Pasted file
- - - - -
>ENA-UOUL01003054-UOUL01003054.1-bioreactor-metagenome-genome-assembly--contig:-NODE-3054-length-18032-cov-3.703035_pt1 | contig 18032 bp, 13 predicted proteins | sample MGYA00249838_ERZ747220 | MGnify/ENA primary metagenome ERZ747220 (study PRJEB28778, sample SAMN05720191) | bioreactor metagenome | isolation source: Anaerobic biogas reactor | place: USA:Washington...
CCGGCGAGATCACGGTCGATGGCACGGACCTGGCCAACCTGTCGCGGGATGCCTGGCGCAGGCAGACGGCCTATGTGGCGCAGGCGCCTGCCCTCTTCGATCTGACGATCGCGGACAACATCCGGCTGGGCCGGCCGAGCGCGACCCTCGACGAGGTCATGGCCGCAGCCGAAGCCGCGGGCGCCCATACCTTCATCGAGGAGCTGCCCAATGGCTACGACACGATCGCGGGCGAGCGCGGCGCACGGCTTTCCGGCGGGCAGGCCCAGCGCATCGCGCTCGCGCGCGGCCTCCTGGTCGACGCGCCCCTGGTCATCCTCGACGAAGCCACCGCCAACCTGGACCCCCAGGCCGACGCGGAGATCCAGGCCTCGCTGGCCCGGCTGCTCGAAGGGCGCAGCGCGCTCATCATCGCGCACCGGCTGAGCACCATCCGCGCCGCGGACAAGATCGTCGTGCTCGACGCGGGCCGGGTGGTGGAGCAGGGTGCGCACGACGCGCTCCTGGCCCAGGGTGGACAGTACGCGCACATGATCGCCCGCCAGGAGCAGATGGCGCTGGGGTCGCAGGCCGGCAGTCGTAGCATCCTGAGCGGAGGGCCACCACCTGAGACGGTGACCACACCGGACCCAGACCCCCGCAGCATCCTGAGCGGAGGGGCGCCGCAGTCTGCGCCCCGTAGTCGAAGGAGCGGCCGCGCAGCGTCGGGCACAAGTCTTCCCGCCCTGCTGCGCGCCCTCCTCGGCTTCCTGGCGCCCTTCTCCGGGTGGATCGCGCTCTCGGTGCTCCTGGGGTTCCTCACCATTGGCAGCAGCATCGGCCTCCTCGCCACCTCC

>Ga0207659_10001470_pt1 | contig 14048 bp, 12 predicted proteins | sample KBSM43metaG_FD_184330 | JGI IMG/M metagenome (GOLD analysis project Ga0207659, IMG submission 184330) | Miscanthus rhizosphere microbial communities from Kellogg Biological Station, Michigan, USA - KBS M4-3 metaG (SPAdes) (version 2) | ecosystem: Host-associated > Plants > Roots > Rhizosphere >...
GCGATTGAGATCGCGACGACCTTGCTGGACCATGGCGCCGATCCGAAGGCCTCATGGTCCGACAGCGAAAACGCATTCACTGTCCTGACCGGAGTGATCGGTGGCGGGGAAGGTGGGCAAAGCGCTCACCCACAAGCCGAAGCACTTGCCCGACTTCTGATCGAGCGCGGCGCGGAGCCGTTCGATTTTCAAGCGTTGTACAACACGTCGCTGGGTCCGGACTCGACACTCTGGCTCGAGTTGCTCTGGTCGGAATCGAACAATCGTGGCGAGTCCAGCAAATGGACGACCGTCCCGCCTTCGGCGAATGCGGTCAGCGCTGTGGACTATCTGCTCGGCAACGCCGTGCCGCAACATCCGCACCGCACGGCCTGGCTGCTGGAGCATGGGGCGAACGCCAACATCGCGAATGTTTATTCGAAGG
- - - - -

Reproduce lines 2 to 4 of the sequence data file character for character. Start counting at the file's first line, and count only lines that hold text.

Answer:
CCGGCGAGATCACGGTCGATGGCACGGACCTGGCCAACCTGTCGCGGGATGCCTGGCGCAGGCAGACGGCCTATGTGGCGCAGGCGCCTGCCCTCTTCGATCTGACGATCGCGGACAACATCCGGCTGGGCCGGCCGAGCGCGACCCTCGACGAGGTCATGGCCGCAGCCGAAGCCGCGGGCGCCCATACCTTCATCGAGGAGCTGCCCAATGGCTACGACACGATCGCGGGCGAGCGCGGCGCACGGCTTTCCGGCGGGCAGGCCCAGCGCATCGCGCTCGCGCGCGGCCTCCTGGTCGACGCGCCCCTGGTCATCCTCGACGAAGCCACCGCCAACCTGGACCCCCAGGCCGACGCGGAGATCCAGGCCTCGCTGGCCCGGCTGCTCGAAGGGCGCAGCGCGCTCATCATCGCGCACCGGCTGAGCACCATCCGCGCCGCGGACAAGATCGTCGTGCTCGACGCGGGCCGGGTGGTGGAGCAGGGTGCGCACGACGCGCTCCTGGCCCAGGGTGGACAGTACGCGCACATGATCGCCCGCCAGGAGCAGATGGCGCTGGGGTCGCAGGCCGGCAGTCGTAGCATCCTGAGCGGAGGGCCACCACCTGAGACGGTGACCACACCGGACCCAGACCCCCGCAGCATCCTGAGCGGAGGGGCGCCGCAGTCTGCGCCCCGTAGTCGAAGGAGCGGCCGCGCAGCGTCGGGCACAAGTCTTCCCGCCCTGCTGCGCGCCCTCCTCGGCTTCCTGGCGCCCTTCTCCGGGTGGATCGCGCTCTCGGTGCTCCTGGGGTTCCTCACCATTGGCAGCAGCATCGGCCTCCTCGCCACCTCC

>Ga0207659_10001470_pt1 | contig 14048 bp, 12 predicted proteins | sample KBSM43metaG_FD_184330 | JGI IMG/M metagenome (GOLD analysis project Ga0207659, IMG submission 184330) | Miscanthus rhizosphere microbial communities from Kellogg Biological Station, Michigan, USA - KBS M4-3 metaG (SPAdes) (version 2) | ecosystem: Host-associated > Plants > Roots > Rhizosphere >...
GCGATTGAGATCGCGACGACCTTGCTGGACCATGGCGCCGATCCGAAGGCCTCATGGTCCGACAGCGAAAACGCATTCACTGTCCTGACCGGAGTGATCGGTGGCGGGGAAGGTGGGCAAAGCGCTCACCCACAAGCCGAAGCACTTGCCCGACTTCTGATCGAGCGCGGCGCGGAGCCGTTCGATTTTCAAGCGTTGTACAACACGTCGCTGGGTCCGGACTCGACACTCTGGCTCGAGTTGCTCTGGTCGGAATCGAACAATCGTGGCGAGTCCAGCAAATGGACGACCGTCCCGCCTTCGGCGAATGCGGTCAGCGCTGTGGACTATCTGCTCGGCAACGCCGTGCCGCAACATCCGCACCGCACGGCCTGGCTGCTGGAGCATGGGGCGAACGCCAACATCGCGAATGTTTATTCGAAGG